Title: Navy Fireman 2nd Class, World War I; boilermaker
Birthdate: April 12, 1887
Death Date: August 4, 1947
Plot Location: Section 142, Lot

James Garfield Haney headstone at Mount Moriah Cemetery

Named after the man who was President for only six months in 1881 before he was assassinated, this future sailor was born six years later, and three years before his only sibling, Richard. The Haneys lived in the Point Breeze section of Philadelphia where Mr. Haney worked at the Gas Works and Mrs. Haney actually had given birth to five children but only two survived.

In his early 20s James worked as a driver while looking for his future career. He thought it would be in the Navy, so he enlisted in April, 1911, but he only lasted a year before he received a bad conduct discharge. He returned for another one-year stint from April 1914-April 1915.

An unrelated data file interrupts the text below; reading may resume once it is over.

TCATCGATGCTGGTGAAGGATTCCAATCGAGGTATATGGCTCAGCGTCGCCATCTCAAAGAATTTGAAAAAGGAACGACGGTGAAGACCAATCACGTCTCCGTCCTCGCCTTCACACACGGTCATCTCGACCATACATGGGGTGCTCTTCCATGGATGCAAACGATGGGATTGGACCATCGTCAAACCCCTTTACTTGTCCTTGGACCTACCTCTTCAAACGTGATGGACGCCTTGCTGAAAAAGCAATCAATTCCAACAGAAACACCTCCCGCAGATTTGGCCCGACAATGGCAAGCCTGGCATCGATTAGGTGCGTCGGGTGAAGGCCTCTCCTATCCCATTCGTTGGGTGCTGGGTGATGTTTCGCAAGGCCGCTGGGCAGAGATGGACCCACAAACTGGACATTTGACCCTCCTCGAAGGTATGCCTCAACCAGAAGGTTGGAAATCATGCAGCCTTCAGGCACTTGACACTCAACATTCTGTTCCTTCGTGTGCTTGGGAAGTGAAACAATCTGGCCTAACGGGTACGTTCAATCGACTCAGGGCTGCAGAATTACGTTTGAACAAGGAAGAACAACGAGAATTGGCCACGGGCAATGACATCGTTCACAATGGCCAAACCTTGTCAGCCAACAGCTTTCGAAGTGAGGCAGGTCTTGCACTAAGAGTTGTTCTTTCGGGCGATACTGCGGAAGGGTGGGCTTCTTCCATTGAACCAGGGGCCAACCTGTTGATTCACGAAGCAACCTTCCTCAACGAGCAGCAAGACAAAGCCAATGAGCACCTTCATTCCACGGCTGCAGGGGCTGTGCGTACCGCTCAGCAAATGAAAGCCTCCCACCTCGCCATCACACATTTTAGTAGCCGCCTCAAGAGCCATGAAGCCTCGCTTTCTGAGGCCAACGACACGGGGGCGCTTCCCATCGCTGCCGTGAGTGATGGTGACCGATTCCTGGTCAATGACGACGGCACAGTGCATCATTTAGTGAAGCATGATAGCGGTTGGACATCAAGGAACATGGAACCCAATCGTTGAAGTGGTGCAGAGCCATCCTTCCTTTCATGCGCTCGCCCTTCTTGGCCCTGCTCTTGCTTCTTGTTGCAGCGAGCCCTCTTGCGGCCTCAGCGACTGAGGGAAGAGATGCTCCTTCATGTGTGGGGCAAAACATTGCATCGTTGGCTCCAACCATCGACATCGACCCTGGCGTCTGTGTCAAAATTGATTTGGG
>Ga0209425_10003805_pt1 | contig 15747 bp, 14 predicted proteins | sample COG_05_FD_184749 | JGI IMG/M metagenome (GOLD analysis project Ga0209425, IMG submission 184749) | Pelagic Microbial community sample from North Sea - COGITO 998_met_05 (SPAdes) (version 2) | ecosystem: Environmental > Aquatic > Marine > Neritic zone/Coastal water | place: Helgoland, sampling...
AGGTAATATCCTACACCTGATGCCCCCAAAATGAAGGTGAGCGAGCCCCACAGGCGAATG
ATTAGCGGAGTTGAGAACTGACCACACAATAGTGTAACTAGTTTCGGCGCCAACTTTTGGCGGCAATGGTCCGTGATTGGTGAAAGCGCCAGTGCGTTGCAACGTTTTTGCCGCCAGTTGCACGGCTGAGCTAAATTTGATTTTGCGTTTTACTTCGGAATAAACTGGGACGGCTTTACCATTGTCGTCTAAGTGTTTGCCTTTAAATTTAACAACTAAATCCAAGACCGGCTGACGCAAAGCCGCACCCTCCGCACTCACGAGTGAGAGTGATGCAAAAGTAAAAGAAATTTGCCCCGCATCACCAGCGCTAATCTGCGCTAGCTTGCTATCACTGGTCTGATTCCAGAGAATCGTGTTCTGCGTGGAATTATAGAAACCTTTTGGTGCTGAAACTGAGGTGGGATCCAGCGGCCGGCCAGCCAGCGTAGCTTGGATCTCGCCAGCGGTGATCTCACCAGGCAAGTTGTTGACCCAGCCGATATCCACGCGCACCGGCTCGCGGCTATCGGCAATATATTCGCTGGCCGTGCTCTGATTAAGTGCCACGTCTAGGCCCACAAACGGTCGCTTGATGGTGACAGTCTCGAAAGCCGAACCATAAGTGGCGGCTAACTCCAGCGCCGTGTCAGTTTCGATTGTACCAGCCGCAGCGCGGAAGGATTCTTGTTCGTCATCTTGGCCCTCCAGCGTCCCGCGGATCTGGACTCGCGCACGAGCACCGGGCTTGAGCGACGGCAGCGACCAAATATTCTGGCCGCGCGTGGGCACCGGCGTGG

When the Selective Service Act became law in 1917, he registered in June and was drafted in August. James became a Fireman, second class (F2) on board the USS Minneapolis. He had to find a new career in April, 1918 because he was once again given a bad conduct discharge.

He returned to civilian life and got married that year, becoming a step-father in the process to his wife’s two adolescent boys. James became a boilermaker at a shipyard in the Fishtown neighborhood of Philadelphia. That was the occupation shown on his World War II draft registration as well as his death certificate in 1947. The cause of death was listed as lung cancer but, from what is now known about asbestos in shipyards, it was most likely mesothelioma.  

Japanese maple tree in front of a monument at Mount Moriah Cemetery

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